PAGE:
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34

BCD SPECIAL REPORT ON

HISTORIC CHURCHES

23

RD ANNUAL EDITION

MOSAIC CONSERVATION

AT THE ROYAL GARRISON

CHURCH OF ST GEORGE

Kalypso Kampani

T

HE 19TH-CENTURY mosaics

by Antonio Salviati at the Royal

Garrison Church in Woolwich,

London had been deteriorating for many

years. A major conservation project was

undertaken in 2015 to save them.

THE CHURCH

The Royal Garrison Church, also known

as St George’s Chapel, is located on the

Grand Depot Road in Woolwich within

the Royal Artillery Barracks site.

The church, dedicated to St George,

was built in 1863–67 in an early Christian/

Italian Neo-Romanesque style and was

designed by the architect Thomas Henry

Wyatt. The elaborate internal decorations

included 1870s mosaics of Venetian glass

(designed by JR Clayton of Clayton and

Bell and executed by Antonio Salviati,

Burke and Co), stained glass windows in

the nave (also by JR Clayton) and a variety

of decorative stone dressings.

The Italianate church became a royal

garrison church in 1928, but in June 1944

it was hit by a V1 flying bomb which

destroyed its roofs, walls and windows.

Much of the remaining structure had to

be demolished, leaving just the roofless

transept and chancel, with its semi-

circular apse, at the east end of the site,

and the entrance porch at the west end.

After the war a walled public garden

was created within the ruins of the nave.

The apse retains marble memorials to

members of the Royal Artillery who

were awarded the Victoria Cross and

exceptional mosaics of Venetian

smalti

(glass mosaic tiles). The latter include

an excellent representation of St George

and the Dragon, which forms part of the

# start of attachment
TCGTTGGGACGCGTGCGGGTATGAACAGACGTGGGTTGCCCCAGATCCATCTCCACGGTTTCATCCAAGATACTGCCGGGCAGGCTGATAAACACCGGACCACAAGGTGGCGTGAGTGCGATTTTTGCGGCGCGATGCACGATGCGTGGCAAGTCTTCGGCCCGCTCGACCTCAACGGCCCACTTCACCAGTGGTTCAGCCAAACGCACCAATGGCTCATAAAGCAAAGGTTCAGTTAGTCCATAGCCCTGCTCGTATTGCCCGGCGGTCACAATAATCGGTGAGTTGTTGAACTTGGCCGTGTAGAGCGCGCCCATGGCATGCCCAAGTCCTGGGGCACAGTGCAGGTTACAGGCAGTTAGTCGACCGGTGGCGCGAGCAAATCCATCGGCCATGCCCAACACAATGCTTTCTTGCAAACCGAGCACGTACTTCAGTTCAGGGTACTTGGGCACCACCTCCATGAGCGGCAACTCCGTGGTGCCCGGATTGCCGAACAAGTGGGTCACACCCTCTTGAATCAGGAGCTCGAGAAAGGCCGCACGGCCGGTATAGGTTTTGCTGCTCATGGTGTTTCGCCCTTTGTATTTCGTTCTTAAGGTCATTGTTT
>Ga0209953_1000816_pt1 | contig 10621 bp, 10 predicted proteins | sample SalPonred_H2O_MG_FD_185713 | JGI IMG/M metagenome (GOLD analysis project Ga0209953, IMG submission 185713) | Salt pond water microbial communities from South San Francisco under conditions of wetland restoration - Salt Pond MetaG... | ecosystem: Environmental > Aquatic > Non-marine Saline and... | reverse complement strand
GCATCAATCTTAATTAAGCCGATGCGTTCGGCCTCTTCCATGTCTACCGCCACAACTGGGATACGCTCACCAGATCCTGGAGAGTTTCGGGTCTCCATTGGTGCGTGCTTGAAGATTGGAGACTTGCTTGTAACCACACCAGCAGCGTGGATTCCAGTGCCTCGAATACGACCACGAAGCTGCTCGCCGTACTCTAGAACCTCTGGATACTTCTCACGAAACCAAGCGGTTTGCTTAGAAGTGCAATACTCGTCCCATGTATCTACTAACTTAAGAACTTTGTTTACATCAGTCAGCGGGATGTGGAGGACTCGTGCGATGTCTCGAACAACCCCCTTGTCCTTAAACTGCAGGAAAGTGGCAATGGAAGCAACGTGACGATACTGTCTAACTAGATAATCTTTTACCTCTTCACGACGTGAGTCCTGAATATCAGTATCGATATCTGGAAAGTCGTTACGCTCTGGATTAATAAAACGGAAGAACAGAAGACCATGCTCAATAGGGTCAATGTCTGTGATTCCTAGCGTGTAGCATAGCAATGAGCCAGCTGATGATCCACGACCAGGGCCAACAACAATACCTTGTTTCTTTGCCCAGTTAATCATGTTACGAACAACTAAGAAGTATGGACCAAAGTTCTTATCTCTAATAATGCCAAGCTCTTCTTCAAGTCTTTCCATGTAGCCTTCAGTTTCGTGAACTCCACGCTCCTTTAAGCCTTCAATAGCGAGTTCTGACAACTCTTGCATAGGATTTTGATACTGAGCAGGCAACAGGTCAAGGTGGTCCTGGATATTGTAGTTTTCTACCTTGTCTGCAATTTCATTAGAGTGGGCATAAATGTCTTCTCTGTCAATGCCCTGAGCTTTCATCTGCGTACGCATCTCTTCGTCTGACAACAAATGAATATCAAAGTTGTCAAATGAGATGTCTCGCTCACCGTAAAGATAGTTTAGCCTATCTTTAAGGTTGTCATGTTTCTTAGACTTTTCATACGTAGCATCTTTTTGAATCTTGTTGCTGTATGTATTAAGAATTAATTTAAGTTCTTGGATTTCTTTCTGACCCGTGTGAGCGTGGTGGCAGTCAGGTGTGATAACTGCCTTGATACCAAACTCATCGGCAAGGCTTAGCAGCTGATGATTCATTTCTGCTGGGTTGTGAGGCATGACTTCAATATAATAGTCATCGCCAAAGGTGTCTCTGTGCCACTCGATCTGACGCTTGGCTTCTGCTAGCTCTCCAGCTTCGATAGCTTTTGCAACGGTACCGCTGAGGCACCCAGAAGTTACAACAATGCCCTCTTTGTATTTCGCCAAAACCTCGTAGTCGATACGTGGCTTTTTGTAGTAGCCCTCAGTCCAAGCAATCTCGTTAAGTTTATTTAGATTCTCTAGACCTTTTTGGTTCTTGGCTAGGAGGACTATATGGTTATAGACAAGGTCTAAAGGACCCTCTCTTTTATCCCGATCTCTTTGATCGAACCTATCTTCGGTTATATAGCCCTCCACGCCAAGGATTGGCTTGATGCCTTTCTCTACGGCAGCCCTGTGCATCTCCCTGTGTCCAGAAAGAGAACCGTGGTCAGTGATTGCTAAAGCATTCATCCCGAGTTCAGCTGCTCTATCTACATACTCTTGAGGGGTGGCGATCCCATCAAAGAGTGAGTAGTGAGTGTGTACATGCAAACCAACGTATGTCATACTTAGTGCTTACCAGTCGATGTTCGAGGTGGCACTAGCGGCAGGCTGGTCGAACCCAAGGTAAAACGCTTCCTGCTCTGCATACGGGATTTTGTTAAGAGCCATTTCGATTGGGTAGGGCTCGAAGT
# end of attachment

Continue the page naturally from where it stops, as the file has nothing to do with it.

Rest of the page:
Victoria Cross Memorial.

Today, the church remains

consecrated and is still used for open-air

services by personnel from the nearby

Royal Artillery Barracks. However,

exposure to the elements, particularly

rain and frost, has resulted in the gradual

deterioration of the building and the

memorial mosaics, which required urgent

conservation and restoration treatments.

The Royal Garrison Church was listed

at Grade II in 1970 and was later placed

on Historic England’s Heritage at Risk

Register due to its poor condition. Heritage

of London Trust Operations (HOLTOP

– a building preservation trust) became

involved in 2008, and took ownership from

Defence Estates three years later.

The trust developed a scheme to

safeguard the surviving mosaics and

increase public access with the advice

of a diverse professional team. The team

included APEC Architects Limited,

who designed a new canopy roof (later

provided by Fabric Architecture) to

span the surviving structure at the

east end of the site, helping to ensure

its future. A package of conservation

Completed in 2015, a new tensile fabric and glulam canopy spans the surviving structure at the east end of the site, helping to ensure its future. (Photo: Chris Mansfield)